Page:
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Human Rights Lawyer and activist Thulani Maseko pictured giving an interview to Agence France-Presse on September 22, 2018, in Lobamba, eSwatini. Maseko was killed on January 21, 2023, at his home in Luhleko, Bhunya, eSwatini.  © 2018 GIANLUIGI GUERCIA/AFP via Getty Images

(Johannesburg) – The authorities in Eswatini should allow for the establishment of an independent, impartial, and transparent investigation into the brutal killing of prominent human rights lawyer and opposition activist, Thulani Maseko, Human Rights Watch said today.

On January 21, 2023, Maseko was fatally shot through the window at his home, where he sat with his wife and two children, ages 10 and 6, in Luhleko, Bhunya, 50 kilometers from the capital, Mbabane. Hours earlier, King Mswati III, during an address to his Traditional Regiments at Engabezweni Royal Residence in Matsapha, warned those calling for democratic reforms that mercenaries would deal with them. The king maintains that pro-democracy activists cause instability in the country. Human rights activists in the country have accused the government of having a hand in Maseko’s killing.

“The brutal killing of Maseko is the latest in a series of chilling attacks on pro-democracy activists in Eswatini” said Ashwanee Budoo-Scholtz, deputy director in the Africa Division at Human Rights Watch. “It is essential to promptly conduct an independent, thorough, and effective investigation capable of identifying those responsible.”

Maseko was the chairperson of the pro-democracy Multi-Stakeholder Forum (MSF), a coalition of civil society groups and political parties leading the campaign for democracy in Eswatini.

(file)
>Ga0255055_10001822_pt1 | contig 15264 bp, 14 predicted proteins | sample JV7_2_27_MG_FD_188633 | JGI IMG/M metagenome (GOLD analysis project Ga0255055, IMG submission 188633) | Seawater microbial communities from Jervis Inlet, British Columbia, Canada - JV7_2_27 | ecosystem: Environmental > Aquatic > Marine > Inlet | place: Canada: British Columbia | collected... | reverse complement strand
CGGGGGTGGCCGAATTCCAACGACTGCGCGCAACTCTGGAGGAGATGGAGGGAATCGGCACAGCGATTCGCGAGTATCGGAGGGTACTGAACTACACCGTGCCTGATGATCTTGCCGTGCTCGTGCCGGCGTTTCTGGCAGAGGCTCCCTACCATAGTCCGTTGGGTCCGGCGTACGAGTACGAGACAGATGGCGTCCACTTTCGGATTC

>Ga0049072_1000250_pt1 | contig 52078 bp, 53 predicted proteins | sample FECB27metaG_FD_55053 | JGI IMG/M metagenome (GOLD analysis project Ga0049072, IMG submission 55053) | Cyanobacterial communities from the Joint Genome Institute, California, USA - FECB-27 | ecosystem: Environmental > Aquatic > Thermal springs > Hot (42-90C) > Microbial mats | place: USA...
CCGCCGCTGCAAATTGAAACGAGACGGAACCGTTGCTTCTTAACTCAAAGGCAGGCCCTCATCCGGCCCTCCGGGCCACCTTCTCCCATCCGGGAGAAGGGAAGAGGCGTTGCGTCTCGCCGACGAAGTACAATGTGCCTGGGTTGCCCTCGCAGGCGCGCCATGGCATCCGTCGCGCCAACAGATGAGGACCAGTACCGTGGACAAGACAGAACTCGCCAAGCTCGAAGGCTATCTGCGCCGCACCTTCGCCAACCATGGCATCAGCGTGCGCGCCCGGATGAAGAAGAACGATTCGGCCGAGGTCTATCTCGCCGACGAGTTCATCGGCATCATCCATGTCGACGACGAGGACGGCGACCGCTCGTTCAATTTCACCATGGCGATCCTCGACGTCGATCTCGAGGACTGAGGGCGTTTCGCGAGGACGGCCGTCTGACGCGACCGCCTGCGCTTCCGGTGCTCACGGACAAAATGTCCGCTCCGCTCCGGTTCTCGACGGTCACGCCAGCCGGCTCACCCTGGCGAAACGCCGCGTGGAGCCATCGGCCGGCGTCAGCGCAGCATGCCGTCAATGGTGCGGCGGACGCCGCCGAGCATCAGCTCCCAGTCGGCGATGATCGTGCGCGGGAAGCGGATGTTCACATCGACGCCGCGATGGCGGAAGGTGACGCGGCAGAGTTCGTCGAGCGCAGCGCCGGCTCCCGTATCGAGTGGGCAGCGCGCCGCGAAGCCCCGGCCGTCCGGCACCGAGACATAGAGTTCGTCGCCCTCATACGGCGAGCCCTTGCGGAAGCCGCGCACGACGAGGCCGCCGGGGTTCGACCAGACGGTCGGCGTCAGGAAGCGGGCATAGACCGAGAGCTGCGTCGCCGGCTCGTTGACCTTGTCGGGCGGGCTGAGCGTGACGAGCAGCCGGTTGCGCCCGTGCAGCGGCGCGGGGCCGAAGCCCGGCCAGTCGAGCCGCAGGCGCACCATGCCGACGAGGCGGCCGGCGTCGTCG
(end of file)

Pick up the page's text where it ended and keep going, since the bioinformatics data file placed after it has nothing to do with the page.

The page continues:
He championed democratic reforms, calling for meaningful dialogue, and interfacing with the Southern African Development Community (SADC) Organ on Politics Defense and Security regarding a political crisis in Eswatini that began with protests in 2021, playing a key role in discussions about the country’s transitional political process.

Maseko had a long history of activism, including representing the Swaziland National Ex-Miners Workers Association in their challenge of the government. The group contended that the government had not upheld the provisions of the 2005 Constitution, which stipulates that Swazi children would receive free primary education within three years after the constitution went into effect, which was confirmed by the High Court in 2009.

In 2014, Maseko and Bhekithemba Makhubu, editor of the Nation magazine were convicted of contempt of court for comments they made in two articles published in the magazine, raising concerns about the country’s judicial system, including the lack of judicial independence and impartiality.

In 2018, Maseko started judicial proceedings against the government for not consulting the public or engaging Parliament after King Mswati III unilaterally changed the name of the country from Swaziland to Eswatini.